Politicians Debate Stablecoin Regulation on Senate Floor

Wednesday on the Senate floor, Sen. Cynthia Lummis (R-Wyo.) focused her attention on stablecoins, debt, and a U.S. central bank digital currency (CBDC).

“We are 28 TRILLION DOLLARS in debt, and both parties sit here and blame each other for what they BOTH did … it’s unconscionable what we’ve done to the people of this country,” she said as politicians argue over the $3.5 trillion infrastructure bill.

Senator Lummis is pro-crypto and encourages people to buy Bitcoin for retirement. Last month, she attempted to amend the highly controversial crypto broker rule snuck into the $3.5 Trillion infrastructure bill back in August.

Unfortunately, that rule was pushed through, leaving crypto in limbo. Senator Lummis has also called for more transparency on stablecoins. 

“Stablecoins must be 100% backed by cash and cash equivalents, and this should be audited regularly,” she said.

Gary Gensler recently called stablecoins’ poker chips” in the wild west of crypto. While stablecoins aren’t poker chips, the lack of transparency of current stablecoins has caught the attention of regulators everywhere.

Treasury Secretary Janet Yellen has assembled a team to investigate current stablecoins as Government officials continue to raise concerns.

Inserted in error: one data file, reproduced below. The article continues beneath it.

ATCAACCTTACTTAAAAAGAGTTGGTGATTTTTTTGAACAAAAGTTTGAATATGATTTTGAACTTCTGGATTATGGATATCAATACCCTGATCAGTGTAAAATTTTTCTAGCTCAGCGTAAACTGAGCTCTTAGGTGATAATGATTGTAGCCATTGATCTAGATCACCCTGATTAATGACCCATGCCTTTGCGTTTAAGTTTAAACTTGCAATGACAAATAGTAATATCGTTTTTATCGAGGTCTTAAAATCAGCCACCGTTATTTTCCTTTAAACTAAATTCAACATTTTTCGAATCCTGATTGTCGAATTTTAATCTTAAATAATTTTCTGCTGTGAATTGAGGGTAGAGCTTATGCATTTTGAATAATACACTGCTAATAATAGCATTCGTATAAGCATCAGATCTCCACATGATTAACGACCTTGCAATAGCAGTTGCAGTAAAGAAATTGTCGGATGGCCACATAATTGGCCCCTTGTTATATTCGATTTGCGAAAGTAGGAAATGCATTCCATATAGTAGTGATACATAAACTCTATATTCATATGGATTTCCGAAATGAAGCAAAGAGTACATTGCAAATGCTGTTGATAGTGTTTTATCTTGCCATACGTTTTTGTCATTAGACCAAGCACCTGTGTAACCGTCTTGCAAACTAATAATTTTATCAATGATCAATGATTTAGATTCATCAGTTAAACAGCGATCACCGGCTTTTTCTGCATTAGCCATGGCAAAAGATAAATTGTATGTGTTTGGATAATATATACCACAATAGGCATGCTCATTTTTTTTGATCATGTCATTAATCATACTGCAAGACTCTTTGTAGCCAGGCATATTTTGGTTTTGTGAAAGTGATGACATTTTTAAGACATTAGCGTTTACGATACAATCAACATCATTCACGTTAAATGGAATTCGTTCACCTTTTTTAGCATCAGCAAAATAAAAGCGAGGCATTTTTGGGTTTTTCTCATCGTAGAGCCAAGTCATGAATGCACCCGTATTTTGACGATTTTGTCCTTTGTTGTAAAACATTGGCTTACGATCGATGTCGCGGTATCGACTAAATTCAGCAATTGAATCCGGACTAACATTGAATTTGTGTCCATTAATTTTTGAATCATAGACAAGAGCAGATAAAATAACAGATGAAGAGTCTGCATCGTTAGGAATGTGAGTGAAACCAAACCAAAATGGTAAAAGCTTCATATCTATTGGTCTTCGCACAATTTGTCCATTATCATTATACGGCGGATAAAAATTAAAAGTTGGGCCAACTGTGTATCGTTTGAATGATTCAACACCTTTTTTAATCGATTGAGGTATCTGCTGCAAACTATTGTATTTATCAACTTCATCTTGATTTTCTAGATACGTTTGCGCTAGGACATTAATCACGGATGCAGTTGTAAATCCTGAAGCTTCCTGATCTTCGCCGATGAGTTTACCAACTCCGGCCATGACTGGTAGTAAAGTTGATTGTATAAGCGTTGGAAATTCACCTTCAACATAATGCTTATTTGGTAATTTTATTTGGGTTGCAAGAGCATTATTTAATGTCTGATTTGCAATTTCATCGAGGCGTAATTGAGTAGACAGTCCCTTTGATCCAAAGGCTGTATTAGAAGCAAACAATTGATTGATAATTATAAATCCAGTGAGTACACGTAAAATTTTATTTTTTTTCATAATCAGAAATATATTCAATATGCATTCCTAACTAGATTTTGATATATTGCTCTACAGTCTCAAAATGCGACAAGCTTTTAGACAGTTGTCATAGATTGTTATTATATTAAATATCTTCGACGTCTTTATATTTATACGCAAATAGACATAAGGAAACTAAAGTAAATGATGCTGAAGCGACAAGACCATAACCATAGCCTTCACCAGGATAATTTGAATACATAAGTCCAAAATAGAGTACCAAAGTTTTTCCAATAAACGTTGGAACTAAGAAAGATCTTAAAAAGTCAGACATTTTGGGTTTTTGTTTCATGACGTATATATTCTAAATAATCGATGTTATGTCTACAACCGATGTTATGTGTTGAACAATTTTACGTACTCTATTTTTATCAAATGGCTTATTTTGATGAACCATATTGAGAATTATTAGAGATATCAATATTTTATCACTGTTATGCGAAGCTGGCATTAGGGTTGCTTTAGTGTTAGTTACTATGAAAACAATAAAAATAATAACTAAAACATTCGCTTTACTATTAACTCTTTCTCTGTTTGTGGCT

Stablecoins are supposed to be pegged 1:1 to the dollar. However, Tether, the company behind USDT, has faced scrutiny from government officials and die-hard crypto advocates.

Tether is mostly backed by commercial paper and has faced legal issues over its lack of transparency.

The fear of regulation always causes market jitters, with some worried the US government will outright ban it like China recently did. However, when asked whether crypto would be outright banned, Jerome Powell said it wouldn’t be:

“No intention to ban it, but the stablecoins are like money market funds, they’re like bank deposits, but they’re to some extent outside the regulatory perimeter, and it’s appropriate they be regulated,” he said.

Getting the attention of US regulators is both good and bad. The lack of transparency with current stablecoins could be deterring investors from investing in crypto or using DeFi protocols. Once there is some legal clarity surrounding regulation, more large investors and institutions could enter the market which is good for the market as a whole.

The bad news is that regulation causes jitters and short term volatility in the market. However, regulation is coming whether you like it or not and it could lead to a healthier market.

The one thing we can all agree on is that stablecoins need to be improved and be more transparent… This is what FluidFi has set out to do, read more about the details of our Stablecoin 2.0, DUSD.

Stay tuned as we continue to monitor how it all plays out.

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